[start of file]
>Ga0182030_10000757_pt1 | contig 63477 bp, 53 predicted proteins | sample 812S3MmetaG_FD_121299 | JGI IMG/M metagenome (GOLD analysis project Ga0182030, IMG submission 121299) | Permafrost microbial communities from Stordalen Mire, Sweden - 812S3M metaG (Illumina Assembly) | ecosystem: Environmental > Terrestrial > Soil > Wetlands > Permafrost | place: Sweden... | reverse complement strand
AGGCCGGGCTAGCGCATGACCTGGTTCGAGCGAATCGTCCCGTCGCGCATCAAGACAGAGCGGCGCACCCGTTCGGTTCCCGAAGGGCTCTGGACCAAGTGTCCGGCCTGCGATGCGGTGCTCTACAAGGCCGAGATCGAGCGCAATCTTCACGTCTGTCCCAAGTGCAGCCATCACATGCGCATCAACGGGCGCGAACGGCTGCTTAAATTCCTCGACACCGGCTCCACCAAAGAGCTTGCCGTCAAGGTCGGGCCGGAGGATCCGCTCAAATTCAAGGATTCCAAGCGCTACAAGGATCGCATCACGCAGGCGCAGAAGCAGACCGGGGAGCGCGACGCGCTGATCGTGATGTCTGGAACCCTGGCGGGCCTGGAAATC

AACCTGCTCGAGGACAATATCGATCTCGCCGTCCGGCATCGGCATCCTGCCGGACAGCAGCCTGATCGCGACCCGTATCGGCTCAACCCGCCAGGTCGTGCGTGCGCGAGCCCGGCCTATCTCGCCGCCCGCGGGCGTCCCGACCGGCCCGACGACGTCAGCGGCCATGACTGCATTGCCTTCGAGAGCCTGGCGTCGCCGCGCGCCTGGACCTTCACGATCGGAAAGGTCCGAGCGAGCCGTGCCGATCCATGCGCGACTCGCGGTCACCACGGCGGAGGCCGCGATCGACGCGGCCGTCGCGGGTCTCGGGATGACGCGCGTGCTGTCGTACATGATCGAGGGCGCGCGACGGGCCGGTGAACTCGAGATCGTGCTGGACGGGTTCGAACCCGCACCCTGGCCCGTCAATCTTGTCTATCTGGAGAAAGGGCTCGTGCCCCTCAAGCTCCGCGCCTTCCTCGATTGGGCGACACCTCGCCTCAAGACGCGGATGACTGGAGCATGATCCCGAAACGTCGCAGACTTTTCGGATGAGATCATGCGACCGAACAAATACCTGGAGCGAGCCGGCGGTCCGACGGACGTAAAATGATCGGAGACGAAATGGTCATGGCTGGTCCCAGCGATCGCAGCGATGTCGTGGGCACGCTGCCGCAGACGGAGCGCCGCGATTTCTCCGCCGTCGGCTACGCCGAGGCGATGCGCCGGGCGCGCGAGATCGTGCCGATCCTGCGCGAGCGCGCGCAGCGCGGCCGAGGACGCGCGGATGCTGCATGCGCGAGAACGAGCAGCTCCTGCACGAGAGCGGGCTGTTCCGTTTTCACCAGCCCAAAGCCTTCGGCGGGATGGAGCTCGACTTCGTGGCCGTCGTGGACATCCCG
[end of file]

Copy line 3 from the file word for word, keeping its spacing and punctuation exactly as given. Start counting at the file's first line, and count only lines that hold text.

AACCTGCTCGAGGACAATATCGATCTCGCCGTCCGGCATCGGCATCCTGCCGGACAGCAGCCTGATCGCGACCCGTATCGGCTCAACCCGCCAGGTCGTGCGTGCGCGAGCCCGGCCTATCTCGCCGCCCGCGGGCGTCCCGACCGGCCCGACGACGTCAGCGGCCATGACTGCATTGCCTTCGAGAGCCTGGCGTCGCCGCGCGCCTGGACCTTCACGATCGGAAAGGTCCGAGCGAGCCGTGCCGATCCATGCGCGACTCGCGGTCACCACGGCGGAGGCCGCGATCGACGCGGCCGTCGCGGGTCTCGGGATGACGCGCGTGCTGTCGTACATGATCGAGGGCGCGCGACGGGCCGGTGAACTCGAGATCGTGCTGGACGGGTTCGAACCCGCACCCTGGCCCGTCAATCTTGTCTATCTGGAGAAAGGGCTCGTGCCCCTCAAGCTCCGCGCCTTCCTCGATTGGGCGACACCTCGCCTCAAGACGCGGATGACTGGAGCATGATCCCGAAACGTCGCAGACTTTTCGGATGAGATCATGCGACCGAACAAATACCTGGAGCGAGCCGGCGGTCCGACGGACGTAAAATGATCGGAGACGAAATGGTCATGGCTGGTCCCAGCGATCGCAGCGATGTCGTGGGCACGCTGCCGCAGACGGAGCGCCGCGATTTCTCCGCCGTCGGCTACGCCGAGGCGATGCGCCGGGCGCGCGAGATCGTGCCGATCCTGCGCGAGCGCGCGCAGCGCGGCCGAGGACGCGCGGATGCTGCATGCGCGAGAACGAGCAGCTCCTGCACGAGAGCGGGCTGTTCCGTTTTCACCAGCCCAAAGCCTTCGGCGGGATGGAGCTCGACTTCGTGGCCGTCGTGGACATCCCG